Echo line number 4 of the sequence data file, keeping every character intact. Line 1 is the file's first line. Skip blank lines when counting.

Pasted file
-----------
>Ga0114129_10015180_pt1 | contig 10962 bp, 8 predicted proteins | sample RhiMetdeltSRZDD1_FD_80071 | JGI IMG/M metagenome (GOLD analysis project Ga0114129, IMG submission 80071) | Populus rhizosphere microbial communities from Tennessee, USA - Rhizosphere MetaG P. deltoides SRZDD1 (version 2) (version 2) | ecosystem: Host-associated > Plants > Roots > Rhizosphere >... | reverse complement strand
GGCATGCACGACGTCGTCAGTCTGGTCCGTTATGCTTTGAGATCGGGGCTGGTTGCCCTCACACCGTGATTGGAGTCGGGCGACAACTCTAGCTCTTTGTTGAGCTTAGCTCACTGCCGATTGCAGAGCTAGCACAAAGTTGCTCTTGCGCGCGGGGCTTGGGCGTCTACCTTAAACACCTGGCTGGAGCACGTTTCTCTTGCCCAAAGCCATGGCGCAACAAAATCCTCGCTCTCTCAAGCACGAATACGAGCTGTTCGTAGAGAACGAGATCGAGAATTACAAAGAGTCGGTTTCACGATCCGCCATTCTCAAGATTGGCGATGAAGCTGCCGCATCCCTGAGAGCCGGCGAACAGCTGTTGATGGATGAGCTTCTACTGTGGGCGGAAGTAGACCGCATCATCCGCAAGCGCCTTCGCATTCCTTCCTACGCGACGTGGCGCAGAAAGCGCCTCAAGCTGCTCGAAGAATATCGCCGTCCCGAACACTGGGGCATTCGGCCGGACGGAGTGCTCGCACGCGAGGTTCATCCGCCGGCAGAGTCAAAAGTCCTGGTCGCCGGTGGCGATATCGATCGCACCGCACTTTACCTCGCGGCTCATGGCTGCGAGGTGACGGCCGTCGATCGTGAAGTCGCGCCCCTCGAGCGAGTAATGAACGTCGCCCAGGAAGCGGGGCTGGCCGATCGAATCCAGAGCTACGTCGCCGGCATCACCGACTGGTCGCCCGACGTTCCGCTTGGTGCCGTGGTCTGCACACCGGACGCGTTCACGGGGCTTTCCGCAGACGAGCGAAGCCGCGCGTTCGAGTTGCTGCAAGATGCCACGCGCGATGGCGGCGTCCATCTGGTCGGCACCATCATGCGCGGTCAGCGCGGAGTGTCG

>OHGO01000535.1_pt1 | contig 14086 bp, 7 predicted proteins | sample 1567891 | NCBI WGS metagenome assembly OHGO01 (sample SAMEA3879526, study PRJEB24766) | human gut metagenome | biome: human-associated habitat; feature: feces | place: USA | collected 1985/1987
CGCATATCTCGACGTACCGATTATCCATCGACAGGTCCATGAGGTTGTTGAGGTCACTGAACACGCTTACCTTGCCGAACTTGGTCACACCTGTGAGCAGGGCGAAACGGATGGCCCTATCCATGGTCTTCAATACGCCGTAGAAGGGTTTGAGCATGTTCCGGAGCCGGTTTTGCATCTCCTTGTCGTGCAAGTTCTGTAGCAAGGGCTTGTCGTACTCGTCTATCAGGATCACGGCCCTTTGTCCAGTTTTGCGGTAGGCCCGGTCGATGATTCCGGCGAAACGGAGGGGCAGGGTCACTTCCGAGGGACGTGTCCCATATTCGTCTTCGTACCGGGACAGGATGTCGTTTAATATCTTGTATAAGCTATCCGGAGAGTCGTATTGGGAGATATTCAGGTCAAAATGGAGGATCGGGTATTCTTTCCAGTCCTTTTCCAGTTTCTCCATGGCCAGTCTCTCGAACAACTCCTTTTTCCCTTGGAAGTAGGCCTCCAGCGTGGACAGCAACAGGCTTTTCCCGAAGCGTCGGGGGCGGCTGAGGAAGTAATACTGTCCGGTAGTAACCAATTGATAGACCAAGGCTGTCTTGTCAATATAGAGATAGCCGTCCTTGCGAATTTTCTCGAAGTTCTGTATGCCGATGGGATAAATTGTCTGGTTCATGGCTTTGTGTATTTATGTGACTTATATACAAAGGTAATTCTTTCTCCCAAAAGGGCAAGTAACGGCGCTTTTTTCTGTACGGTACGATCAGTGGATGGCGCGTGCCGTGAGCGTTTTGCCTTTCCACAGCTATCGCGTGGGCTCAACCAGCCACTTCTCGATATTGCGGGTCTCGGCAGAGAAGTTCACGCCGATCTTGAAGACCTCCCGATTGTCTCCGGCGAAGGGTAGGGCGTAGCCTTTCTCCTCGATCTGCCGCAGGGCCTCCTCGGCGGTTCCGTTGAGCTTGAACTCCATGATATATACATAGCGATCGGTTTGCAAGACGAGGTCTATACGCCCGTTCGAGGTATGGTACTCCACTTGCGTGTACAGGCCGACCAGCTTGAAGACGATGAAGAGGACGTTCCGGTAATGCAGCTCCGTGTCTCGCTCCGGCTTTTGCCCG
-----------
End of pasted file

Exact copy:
CGCATATCTCGACGTACCGATTATCCATCGACAGGTCCATGAGGTTGTTGAGGTCACTGAACACGCTTACCTTGCCGAACTTGGTCACACCTGTGAGCAGGGCGAAACGGATGGCCCTATCCATGGTCTTCAATACGCCGTAGAAGGGTTTGAGCATGTTCCGGAGCCGGTTTTGCATCTCCTTGTCGTGCAAGTTCTGTAGCAAGGGCTTGTCGTACTCGTCTATCAGGATCACGGCCCTTTGTCCAGTTTTGCGGTAGGCCCGGTCGATGATTCCGGCGAAACGGAGGGGCAGGGTCACTTCCGAGGGACGTGTCCCATATTCGTCTTCGTACCGGGACAGGATGTCGTTTAATATCTTGTATAAGCTATCCGGAGAGTCGTATTGGGAGATATTCAGGTCAAAATGGAGGATCGGGTATTCTTTCCAGTCCTTTTCCAGTTTCTCCATGGCCAGTCTCTCGAACAACTCCTTTTTCCCTTGGAAGTAGGCCTCCAGCGTGGACAGCAACAGGCTTTTCCCGAAGCGTCGGGGGCGGCTGAGGAAGTAATACTGTCCGGTAGTAACCAATTGATAGACCAAGGCTGTCTTGTCAATATAGAGATAGCCGTCCTTGCGAATTTTCTCGAAGTTCTGTATGCCGATGGGATAAATTGTCTGGTTCATGGCTTTGTGTATTTATGTGACTTATATACAAAGGTAATTCTTTCTCCCAAAAGGGCAAGTAACGGCGCTTTTTTCTGTACGGTACGATCAGTGGATGGCGCGTGCCGTGAGCGTTTTGCCTTTCCACAGCTATCGCGTGGGCTCAACCAGCCACTTCTCGATATTGCGGGTCTCGGCAGAGAAGTTCACGCCGATCTTGAAGACCTCCCGATTGTCTCCGGCGAAGGGTAGGGCGTAGCCTTTCTCCTCGATCTGCCGCAGGGCCTCCTCGGCGGTTCCGTTGAGCTTGAACTCCATGATATATACATAGCGATCGGTTTGCAAGACGAGGTCTATACGCCCGTTCGAGGTATGGTACTCCACTTGCGTGTACAGGCCGACCAGCTTGAAGACGATGAAGAGGACGTTCCGGTAATGCAGCTCCGTGTCTCGCTCCGGCTTTTGCCCG